var Workspace = Backbone.Router.extend({
 routes: {
 "help": "help", // #help
 "search/:query": "search", // #search/kiwis
 "search/:query/p:page": "search" // #search/kiwis/p7
 },
 help: function() {
 ...
 },
 search: function(query, page) {
 ...
 }
});

For more details regarding BackboneJS Routers please refer: BackboneJS Routers in Detail

BackboneJS Events:

Events are one of the strong component of BackboneJS. Events are used to create a relationship between your application and browser features. Furthermore, It gives the ability to perform some action on happening something to object.

We will be understanding Events by discussing its usages in different scenarios with examples.

BackboneJS DOM Events

All jQuery Events are valid for BackboneJS to bind. To use BackboneJS Events you need to define an attribute named “events” into your views with the following syntax:

“event css-selector” : “function”

Where event is the kind of Event that you want to handle/listen, then you need to add a blank space and use a css selector (as you do with jQuery), but remember that the scope of the bind will include only those elements that belongs to your View. function is a name of a method of your view, and must be passed as string.

Let’s Consider an example to understand this thoroughly:

var EmployeeView= Backbone.View.extend({

el: $('body'), // el attaches to existing element

//So, Here we are binding events on adding each employee. Whenever DOM object with id 'addEmployee' will be clicked a new employee record will be added and 'emplyeeAdded method will be called.

events: {

click #addEmployee: 'employeeAdded'
},

initialize: function(){
 _.bindAll(this, 'render', 'empoyeeAdded');

this.counter = 0; // total number of employee added so far
 this.render();
 },

//render() now introduces a button to add a new employee on which we have binded an event above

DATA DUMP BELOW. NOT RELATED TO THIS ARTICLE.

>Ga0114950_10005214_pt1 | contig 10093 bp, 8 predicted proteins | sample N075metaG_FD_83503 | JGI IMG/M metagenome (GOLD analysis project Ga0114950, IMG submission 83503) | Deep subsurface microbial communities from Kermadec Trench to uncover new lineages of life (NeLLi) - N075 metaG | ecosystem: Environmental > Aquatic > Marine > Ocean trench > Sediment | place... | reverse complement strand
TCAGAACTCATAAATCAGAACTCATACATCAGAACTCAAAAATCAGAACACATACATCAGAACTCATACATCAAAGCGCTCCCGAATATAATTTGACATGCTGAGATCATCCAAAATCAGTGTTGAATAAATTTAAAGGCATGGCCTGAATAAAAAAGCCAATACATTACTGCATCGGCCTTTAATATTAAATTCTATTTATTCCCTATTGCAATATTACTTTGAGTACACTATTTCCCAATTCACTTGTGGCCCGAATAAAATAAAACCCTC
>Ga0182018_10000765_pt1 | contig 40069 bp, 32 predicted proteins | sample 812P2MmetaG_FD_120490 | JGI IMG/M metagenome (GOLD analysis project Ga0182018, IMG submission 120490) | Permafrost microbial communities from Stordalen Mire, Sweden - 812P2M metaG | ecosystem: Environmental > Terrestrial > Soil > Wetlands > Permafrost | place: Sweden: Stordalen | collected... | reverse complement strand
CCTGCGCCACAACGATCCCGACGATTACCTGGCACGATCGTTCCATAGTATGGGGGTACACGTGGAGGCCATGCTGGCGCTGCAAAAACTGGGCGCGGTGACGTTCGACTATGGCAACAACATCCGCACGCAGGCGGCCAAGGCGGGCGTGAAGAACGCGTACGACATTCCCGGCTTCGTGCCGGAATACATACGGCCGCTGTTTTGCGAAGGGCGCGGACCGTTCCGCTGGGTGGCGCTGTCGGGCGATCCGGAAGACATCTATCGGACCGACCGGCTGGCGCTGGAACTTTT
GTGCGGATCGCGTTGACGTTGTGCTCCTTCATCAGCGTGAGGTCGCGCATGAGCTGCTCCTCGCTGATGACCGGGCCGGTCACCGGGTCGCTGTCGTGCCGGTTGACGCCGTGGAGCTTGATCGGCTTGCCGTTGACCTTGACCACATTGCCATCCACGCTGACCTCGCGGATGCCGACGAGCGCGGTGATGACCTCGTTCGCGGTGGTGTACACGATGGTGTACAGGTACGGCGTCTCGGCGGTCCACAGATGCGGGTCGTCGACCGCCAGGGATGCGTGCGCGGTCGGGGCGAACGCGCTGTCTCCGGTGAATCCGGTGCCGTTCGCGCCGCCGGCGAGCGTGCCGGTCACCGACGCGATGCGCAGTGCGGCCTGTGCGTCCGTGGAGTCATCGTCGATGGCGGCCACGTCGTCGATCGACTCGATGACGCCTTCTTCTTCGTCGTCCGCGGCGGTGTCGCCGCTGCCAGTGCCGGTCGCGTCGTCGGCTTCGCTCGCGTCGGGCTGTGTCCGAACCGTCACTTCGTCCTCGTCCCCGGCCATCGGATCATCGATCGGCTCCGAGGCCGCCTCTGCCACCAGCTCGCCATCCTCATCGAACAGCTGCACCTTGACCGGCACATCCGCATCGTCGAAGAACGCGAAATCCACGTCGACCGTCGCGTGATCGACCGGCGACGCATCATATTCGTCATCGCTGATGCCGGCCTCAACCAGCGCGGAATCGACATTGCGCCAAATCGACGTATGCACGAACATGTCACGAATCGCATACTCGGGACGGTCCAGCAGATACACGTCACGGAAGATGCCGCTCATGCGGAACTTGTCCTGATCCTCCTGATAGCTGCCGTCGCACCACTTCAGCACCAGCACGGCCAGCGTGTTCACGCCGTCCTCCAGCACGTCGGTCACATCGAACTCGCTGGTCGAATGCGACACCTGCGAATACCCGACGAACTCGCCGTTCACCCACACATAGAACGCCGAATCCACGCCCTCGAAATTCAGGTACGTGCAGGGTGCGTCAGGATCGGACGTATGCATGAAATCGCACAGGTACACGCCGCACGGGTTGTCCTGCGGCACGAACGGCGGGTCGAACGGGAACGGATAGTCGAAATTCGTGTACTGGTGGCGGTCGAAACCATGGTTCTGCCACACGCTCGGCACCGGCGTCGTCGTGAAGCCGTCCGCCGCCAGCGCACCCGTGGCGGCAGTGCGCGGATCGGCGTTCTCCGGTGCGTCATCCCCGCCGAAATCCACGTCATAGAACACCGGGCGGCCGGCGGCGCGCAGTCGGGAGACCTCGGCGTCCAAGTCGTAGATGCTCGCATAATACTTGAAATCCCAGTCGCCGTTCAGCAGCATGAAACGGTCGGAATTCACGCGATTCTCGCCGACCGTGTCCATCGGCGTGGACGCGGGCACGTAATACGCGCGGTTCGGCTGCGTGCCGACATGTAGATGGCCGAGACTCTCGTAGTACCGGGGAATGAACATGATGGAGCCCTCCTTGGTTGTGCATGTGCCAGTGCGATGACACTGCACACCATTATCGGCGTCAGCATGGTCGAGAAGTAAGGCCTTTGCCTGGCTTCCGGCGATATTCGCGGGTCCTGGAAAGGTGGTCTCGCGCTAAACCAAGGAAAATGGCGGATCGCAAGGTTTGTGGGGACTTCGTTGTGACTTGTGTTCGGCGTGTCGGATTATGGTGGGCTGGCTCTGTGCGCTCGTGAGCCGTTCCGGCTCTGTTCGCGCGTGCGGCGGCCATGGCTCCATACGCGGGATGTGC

render: function(){
 $(this.el).append("<button id='addEmployee'>Add list item</button>");
 $(this.el).append("<ul></ul>");
 },

//Function that will be called each time a new employee will be added
empoyeeAdded: function(){
 this.counter++;
 $('ul', this.el).append("<li>Employee Added with id: "+this.counter+"</li>");
 },

});

var employeeView= new EmployeeView();

Here you can have All Possible Events Categories for detailed understanding of Events Usages.

We can also bind events on objects level as well, such as:

events: {
'click' : 'confirmation'
 }

confirmation: function(){
 alert("Employee Added Successfully...!!!");
 }

So, whenever any object is clicked, this call back method will be called.

Model Binding Events

Usually a view tracks a model, and when the data in the model changes the view is updated to represent the changes. But our views did not track models and were not updated when the model changed. So, we will have to track changes to the models so that we may change our models too accordingly. Hence here the role of bindings events to our models comes into play. So, we will be attaching events with change of our models which will invoke methods to change our view as well accordingly.